Doris Kearns Goodwin quoting William Allen White, a child of privilege from Kansas who became a muckraking journalist at McClure’s Magazine during the Progressive era.

 

Being & Parenting

On being a father and a philosopher at Aeon.  Personally, I subscribe to the Calvin and Hobbes school of thought. — CDL

Dickens, Thought Leader

Habits of Highly Successful Sociopaths

Charles Dickens, Thought Leader for Our Times

From Syria to to Russia to the U.K. and good ol’ U.S., it seems ’tis the season this year for giving free reign worldwide to human socio-pathology. Scrooge might feel right at home today in his unreformed state. Dickens himself had his shadow side1, one that exists in all of us. Perhaps we should view A Christmas Carol less as propaganda illustrating a heartwarming epiphany and inviting smarmy, unrealistic expectations of human behavior, than perhaps a guide to contemporary life. We Americans love self-help books, DVDs and advice web sites. Herewith are suggested affirmations staying with the spirit of the times and finding your inner sociopath. Use them for making your own list and checking it twice, if you are so inclined. N.B.:  This is a parody. If you don’t get the joke, ask for a sense of humor for Christmas, Kwanzaa, Hanukkah, or Saturnalia. If you celebrate Festivus, you presumably already have one. – DA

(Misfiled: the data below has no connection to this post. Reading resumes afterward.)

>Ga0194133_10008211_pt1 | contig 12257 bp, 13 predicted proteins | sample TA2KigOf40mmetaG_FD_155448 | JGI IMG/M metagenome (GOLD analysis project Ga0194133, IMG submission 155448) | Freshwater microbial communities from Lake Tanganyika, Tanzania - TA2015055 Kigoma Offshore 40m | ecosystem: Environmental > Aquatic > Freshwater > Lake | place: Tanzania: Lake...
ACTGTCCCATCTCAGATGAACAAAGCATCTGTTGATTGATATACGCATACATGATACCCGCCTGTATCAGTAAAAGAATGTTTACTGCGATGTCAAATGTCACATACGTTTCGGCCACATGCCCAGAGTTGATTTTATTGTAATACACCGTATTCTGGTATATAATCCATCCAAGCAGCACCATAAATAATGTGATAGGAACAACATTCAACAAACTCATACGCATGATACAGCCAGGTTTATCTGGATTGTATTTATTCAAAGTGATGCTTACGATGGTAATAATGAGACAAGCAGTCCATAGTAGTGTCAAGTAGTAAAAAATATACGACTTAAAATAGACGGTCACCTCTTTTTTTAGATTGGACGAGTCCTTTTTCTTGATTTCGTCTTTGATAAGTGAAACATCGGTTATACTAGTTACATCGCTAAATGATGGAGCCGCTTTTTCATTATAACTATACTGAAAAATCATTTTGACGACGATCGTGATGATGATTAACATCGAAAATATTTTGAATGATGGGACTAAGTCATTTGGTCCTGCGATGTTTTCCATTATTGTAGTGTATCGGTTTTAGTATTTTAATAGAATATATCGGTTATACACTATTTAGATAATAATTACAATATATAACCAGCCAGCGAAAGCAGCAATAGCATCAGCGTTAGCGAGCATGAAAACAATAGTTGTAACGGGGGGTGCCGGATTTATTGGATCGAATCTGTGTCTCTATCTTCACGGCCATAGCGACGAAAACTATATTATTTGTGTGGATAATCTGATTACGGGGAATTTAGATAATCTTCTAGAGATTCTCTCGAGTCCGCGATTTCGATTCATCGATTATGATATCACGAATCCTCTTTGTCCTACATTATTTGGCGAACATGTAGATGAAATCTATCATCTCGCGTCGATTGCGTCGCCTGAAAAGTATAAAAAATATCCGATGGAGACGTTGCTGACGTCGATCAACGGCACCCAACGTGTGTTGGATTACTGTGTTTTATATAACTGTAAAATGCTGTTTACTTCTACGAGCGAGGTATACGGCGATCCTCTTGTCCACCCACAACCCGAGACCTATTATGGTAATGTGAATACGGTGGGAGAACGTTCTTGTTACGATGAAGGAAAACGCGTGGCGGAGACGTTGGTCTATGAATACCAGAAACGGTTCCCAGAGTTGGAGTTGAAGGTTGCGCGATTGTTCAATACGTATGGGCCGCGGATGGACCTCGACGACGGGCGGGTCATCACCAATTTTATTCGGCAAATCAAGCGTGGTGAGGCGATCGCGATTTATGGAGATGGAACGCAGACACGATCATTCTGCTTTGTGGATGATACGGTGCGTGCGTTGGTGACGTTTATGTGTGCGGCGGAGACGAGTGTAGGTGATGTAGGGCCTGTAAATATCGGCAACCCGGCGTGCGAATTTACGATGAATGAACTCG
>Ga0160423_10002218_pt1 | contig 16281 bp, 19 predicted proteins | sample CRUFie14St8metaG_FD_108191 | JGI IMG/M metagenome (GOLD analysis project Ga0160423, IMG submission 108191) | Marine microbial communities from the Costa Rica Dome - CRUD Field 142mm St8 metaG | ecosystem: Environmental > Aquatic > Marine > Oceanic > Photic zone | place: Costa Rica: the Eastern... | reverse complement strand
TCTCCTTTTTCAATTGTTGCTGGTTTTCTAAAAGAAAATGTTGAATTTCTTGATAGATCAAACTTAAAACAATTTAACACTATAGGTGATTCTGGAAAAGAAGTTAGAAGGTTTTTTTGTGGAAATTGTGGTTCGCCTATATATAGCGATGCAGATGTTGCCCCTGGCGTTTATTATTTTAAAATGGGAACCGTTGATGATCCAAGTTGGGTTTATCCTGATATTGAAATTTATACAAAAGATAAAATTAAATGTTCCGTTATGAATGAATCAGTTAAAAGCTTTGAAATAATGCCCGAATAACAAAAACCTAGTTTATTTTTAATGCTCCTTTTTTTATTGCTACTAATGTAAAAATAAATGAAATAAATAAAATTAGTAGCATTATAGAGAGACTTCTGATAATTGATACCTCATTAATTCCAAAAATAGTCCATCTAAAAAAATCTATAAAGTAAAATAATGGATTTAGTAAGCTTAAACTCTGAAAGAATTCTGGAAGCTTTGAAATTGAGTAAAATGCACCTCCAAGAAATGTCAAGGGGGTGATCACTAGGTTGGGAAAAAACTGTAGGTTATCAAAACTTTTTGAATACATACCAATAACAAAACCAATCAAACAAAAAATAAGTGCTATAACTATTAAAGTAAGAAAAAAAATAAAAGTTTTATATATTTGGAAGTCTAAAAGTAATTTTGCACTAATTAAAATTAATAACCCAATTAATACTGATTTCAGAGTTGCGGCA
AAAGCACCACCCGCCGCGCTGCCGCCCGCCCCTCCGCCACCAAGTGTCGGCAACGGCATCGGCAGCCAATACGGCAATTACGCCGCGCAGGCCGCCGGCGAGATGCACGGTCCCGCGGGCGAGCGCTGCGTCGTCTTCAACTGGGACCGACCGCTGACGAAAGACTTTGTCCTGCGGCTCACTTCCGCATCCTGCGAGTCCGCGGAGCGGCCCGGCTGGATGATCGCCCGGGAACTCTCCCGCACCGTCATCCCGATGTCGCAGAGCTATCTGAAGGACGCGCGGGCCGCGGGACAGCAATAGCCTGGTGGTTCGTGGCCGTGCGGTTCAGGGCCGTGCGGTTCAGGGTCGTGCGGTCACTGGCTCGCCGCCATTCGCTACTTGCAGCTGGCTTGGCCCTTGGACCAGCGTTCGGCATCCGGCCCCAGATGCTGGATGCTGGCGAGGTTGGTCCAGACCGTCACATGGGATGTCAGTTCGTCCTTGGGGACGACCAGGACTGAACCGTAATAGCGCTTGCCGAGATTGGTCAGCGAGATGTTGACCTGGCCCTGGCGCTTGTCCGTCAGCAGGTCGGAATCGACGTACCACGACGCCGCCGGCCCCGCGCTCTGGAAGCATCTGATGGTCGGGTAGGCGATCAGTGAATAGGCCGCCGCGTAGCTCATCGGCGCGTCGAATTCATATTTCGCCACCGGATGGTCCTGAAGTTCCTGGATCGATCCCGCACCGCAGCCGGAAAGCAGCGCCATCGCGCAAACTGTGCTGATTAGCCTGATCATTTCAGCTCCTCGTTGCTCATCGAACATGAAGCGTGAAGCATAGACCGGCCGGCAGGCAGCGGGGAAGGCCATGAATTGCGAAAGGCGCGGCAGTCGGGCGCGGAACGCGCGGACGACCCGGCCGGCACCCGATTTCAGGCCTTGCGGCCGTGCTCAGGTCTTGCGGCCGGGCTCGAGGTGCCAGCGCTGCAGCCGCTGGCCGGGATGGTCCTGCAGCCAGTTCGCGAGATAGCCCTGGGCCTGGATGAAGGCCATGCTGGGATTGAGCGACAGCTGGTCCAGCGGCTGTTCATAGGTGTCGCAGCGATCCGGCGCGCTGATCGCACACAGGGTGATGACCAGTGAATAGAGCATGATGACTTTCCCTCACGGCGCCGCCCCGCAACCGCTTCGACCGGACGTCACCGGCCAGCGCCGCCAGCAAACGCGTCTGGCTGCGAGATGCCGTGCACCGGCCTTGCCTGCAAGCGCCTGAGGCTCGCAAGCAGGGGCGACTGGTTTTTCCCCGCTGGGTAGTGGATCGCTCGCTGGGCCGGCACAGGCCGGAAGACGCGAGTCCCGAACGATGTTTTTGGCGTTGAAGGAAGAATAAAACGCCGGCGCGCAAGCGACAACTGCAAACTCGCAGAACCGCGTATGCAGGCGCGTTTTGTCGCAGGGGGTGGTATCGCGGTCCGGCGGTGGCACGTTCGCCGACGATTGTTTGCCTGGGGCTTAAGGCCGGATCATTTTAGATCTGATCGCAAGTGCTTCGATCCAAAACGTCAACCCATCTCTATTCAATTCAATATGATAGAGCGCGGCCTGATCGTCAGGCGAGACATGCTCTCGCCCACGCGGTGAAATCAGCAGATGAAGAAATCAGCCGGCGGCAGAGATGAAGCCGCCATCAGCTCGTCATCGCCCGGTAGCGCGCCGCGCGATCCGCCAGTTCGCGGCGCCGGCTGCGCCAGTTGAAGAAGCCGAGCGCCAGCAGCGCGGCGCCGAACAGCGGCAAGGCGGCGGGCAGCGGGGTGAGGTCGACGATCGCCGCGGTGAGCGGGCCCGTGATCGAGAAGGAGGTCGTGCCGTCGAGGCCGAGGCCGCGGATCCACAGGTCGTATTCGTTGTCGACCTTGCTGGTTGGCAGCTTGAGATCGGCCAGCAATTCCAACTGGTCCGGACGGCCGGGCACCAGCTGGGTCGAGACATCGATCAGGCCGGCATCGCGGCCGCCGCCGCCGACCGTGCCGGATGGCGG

• Start the day with a plan
    • Practice Vulcan mind control
    • Make faces in a mirror like your favorite business executive or recently-elected political figure of your choice
    • When tempted to give money or sympathize with the poor and homeless, hit your head with a hammer. Better yet, hit the poor and homeless with a hammer. It’s their fault for making you feel that way.